Western Hockey League (1952–1974)

  (Redirected from Western Hockey League (1952–74))

The Western Hockey League (WHL) was a minor pro ice hockey league that operated from its 1952-1953 season through the 1973-1974 season. Managed for most of its history by Al Leader, it was originally the Pacific Coast Hockey League (PCHL), which had absorbed three teams from the Western Canada Senior Hockey League for the 1951-1952 season before renaming itself one year later. During the 1960s, the WHL moved into a number of large west coast markets including Los Angeles and San Francisco. There was speculation that the WHL could grow into a major league capable of rivalling even the long-entrenched National Hockey League.[1]

Western Hockey League (1952–1974)
SportIce hockey
FounderAl Leader
Countries United States
Phoenix Roadrunners
Most titlesVancouver Canucks (4)

In the 1965–66 and 1967–68 seasons, the WHL played an interlocking schedule with the American Hockey League. Fears that the WHL (or a WHL/AHL merger) could become a rival major league was among the factors that finally convinced the National Hockey League to expand for the 1967–68 season.[2]

Several factors led to the WHL's decision to cease operations after the 1973–74 season. The NHL and World Hockey Association had moved into many of its traditional markets, and the talent pool had become strained by the fast growth in the number of professional teams. When the NHL announced in June 1974 that the owners of both the Denver Spurs and Seattle Totems had been granted "conditional" NHL franchises (neither of which came to fruition), the WHL announced the same day that it was folding. A few of its surviving teams were absorbed into the Central Hockey League (CHL), though the Phoenix Roadrunners franchise did join the WHA for the 1974–75 season, and the Denver Spurs would jump from the CHL to the WHA for the 1975–76 season (but folded mid-season).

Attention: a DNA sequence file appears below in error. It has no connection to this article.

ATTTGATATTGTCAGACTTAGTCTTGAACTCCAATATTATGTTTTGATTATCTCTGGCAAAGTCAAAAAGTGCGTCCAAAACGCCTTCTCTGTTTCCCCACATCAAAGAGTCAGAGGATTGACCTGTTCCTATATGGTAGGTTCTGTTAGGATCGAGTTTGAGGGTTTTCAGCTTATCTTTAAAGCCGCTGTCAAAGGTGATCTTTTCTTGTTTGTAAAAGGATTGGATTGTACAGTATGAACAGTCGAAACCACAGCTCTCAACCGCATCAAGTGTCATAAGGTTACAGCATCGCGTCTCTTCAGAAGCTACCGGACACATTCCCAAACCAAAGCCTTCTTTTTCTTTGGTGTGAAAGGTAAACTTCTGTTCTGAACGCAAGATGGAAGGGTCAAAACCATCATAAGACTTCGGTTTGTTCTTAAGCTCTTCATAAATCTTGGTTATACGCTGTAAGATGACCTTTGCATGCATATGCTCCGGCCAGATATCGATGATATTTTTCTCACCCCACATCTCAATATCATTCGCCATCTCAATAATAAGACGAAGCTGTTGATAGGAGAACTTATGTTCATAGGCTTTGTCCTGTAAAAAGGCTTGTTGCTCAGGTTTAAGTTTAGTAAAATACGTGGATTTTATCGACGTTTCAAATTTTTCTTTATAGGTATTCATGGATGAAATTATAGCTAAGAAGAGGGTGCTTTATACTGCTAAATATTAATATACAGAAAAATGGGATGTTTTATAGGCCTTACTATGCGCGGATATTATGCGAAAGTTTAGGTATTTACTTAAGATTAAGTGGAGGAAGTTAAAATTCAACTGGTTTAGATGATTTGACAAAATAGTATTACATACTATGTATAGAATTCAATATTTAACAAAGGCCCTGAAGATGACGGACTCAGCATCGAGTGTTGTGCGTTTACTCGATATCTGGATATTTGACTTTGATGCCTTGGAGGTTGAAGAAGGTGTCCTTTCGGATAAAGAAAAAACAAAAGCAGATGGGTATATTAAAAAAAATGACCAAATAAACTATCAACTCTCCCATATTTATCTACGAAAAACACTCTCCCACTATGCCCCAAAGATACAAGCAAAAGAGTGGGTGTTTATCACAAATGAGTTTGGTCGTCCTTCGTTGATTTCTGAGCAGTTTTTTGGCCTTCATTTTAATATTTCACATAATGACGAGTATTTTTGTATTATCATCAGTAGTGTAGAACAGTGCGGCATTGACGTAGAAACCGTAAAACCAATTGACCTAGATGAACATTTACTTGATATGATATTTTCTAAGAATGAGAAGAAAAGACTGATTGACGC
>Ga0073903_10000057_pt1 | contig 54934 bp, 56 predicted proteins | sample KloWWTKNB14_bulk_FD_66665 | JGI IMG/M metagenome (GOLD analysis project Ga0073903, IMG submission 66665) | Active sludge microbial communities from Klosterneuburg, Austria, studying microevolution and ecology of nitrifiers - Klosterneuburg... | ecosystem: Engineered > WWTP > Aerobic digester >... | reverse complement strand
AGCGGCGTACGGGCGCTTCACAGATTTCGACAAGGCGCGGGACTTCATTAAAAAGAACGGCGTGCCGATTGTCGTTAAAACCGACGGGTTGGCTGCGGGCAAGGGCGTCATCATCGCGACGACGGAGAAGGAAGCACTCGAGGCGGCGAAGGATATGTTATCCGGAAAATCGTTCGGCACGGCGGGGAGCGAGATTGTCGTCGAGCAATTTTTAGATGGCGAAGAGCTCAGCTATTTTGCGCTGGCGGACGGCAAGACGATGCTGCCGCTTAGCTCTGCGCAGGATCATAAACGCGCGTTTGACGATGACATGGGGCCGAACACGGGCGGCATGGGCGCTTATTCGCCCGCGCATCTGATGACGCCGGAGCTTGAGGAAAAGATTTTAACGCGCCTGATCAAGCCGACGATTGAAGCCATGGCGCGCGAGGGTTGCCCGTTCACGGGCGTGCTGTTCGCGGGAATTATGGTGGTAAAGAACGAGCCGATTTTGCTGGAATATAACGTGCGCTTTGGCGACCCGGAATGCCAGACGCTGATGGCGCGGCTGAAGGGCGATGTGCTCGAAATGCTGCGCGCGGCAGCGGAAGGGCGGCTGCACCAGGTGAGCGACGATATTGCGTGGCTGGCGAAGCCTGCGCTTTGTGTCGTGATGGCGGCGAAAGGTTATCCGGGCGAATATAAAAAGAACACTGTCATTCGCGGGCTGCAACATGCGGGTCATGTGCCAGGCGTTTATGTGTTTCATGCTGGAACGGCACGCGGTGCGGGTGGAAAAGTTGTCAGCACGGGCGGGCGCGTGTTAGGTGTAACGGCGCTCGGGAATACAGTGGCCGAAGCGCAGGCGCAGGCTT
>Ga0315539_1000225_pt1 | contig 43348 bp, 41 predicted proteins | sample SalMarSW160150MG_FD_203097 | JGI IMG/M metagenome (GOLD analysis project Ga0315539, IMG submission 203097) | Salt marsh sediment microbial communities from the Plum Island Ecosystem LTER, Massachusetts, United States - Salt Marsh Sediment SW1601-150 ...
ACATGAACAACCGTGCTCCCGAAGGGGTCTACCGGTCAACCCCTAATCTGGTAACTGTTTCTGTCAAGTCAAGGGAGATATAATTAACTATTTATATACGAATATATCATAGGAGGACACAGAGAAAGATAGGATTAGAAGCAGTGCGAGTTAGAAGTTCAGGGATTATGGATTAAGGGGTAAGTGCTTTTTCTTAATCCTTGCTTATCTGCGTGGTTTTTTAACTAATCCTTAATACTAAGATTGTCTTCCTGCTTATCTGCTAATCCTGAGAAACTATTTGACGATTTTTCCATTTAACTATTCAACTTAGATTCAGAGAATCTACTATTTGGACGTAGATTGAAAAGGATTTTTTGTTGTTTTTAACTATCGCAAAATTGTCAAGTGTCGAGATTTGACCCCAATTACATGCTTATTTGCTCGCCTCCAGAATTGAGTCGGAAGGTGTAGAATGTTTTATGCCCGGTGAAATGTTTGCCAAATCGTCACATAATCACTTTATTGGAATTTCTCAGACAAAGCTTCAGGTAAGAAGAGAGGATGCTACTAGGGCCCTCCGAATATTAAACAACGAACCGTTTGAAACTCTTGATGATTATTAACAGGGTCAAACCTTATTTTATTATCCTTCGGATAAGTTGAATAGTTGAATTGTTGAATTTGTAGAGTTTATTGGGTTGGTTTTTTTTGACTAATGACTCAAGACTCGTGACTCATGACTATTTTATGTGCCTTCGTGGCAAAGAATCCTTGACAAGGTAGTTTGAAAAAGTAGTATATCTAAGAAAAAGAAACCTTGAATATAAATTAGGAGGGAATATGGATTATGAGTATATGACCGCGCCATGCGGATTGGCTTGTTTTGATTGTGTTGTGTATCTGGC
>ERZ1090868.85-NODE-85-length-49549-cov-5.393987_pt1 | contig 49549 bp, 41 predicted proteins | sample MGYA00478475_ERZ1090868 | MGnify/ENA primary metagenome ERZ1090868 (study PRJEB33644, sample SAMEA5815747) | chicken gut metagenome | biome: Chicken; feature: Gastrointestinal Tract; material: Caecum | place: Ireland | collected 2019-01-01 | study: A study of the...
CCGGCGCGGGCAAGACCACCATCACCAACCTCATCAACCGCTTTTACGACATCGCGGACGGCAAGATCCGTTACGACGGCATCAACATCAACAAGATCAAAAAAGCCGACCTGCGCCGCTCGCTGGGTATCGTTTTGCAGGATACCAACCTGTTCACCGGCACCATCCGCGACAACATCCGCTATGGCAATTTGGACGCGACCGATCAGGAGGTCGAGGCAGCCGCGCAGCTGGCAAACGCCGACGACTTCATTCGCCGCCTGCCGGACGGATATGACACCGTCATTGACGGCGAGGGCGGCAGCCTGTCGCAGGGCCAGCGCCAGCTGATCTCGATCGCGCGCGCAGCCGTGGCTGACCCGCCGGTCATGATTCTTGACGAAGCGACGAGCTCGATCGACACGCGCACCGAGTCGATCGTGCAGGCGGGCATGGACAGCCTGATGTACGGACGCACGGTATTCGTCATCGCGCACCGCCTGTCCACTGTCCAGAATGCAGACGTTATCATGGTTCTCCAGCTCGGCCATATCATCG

The championship trophy of the WHL was the Lester Patrick Cup, which is currently on display at the Hockey Hall of Fame.



Salt Lake Golden EaglesDenver SpursSan Diego Gulls (1966-1974)San Francisco Seals (hockey)San Francisco Seals (hockey)Portland BuckaroosPhoenix Roadrunners (WHL)Victoria Maple LeafsDenver InvadersSpokane CometsSpokane SpokesSaskatoon QuakersSaskatoon/Saint Paul's RegalsBrandon RegalsWinnipeg Warriors (minor pro)Tacoma Rockets (PCHL and WHL)New Westminster RoyalsSaskatoon QuakersLos Angeles Blades (WHL)Victoria CougarsEdmonton FlyersCalgary Stampeders (hockey)Vancouver Canucks (WHL)Seattle TotemsSeattle AmericansSeattle Bombers 

List of ChampionsEdit

Season Winner Runner Up
1952–53 Edmonton Flyers Saskatoon Quakers
1953–54 Calgary Stampeders Edmonton Flyers
1954–55 Edmonton Flyers Calgary Stampeders
1955–56 Winnipeg Warriors Vancouver Canucks
1956–57 Brandon Regals New Westminster Royals
1957–58 Vancouver Canucks Calgary Stampeders
1958–59 Seattle Totems Calgary Stampeders
1959–60 Vancouver Canucks Victoria Cougars
1960–61 Portland Buckaroos Seattle Totems
1961–62 Edmonton Flyers Spokane Comets
1962–63 San Francisco Seals Seattle Totems
1963–64 San Francisco Seals Los Angeles Blades
1964–65 Portland Buckaroos Victoria Maple Leafs
1965–66 Victoria Maple Leafs Portland Buckaroos
1966–67 Seattle Totems Vancouver Canucks
1967–68 Seattle Totems Portland Buckaroos
1968–69 Vancouver Canucks Portland Buckaroos
1969–70 Vancouver Canucks Portland Buckaroos
1970–71 Portland Buckaroos Phoenix Roadrunners
1971–72 Denver Spurs Portland Buckaroos
1972–73 Phoenix Roadrunners Salt Lake Golden Eagles
1973–74 Phoenix Roadrunners Portland Buckaroos

Championships by Team

Team Championships Runner Up
Vancouver Canucks 4 2
Seattle Totems 3 2
Portland Buckaroos 3 6
Edmonton Flyers 3 1
Phoenix Roadrunners 2 1
San Francisco Seals 2 0
Brandon Regals 1 0
Calgary Stampeders 1 3
Denver Spurs 1 0
Victoria Maple Leafs 1 1
Winnipeg Warriors 1 0
Saskatoon Quakers 0 1
New Westminster Royals 0 1
Victoria Cougars 0 1
Spokane Comets 0 1
Los Angeles Blades 0 1
Salt Lake Golden Eagles 0 1


  1. ^ Los Angeles Times, 27 March 1959, p.C1: Official Says Hockey Would Go Big Here
  2. ^ David Cruise; Alison Griffiths (1991). Net Worth: Exploding the Myths of Pro Hockey. Stoddart Publishing.

External linksEdit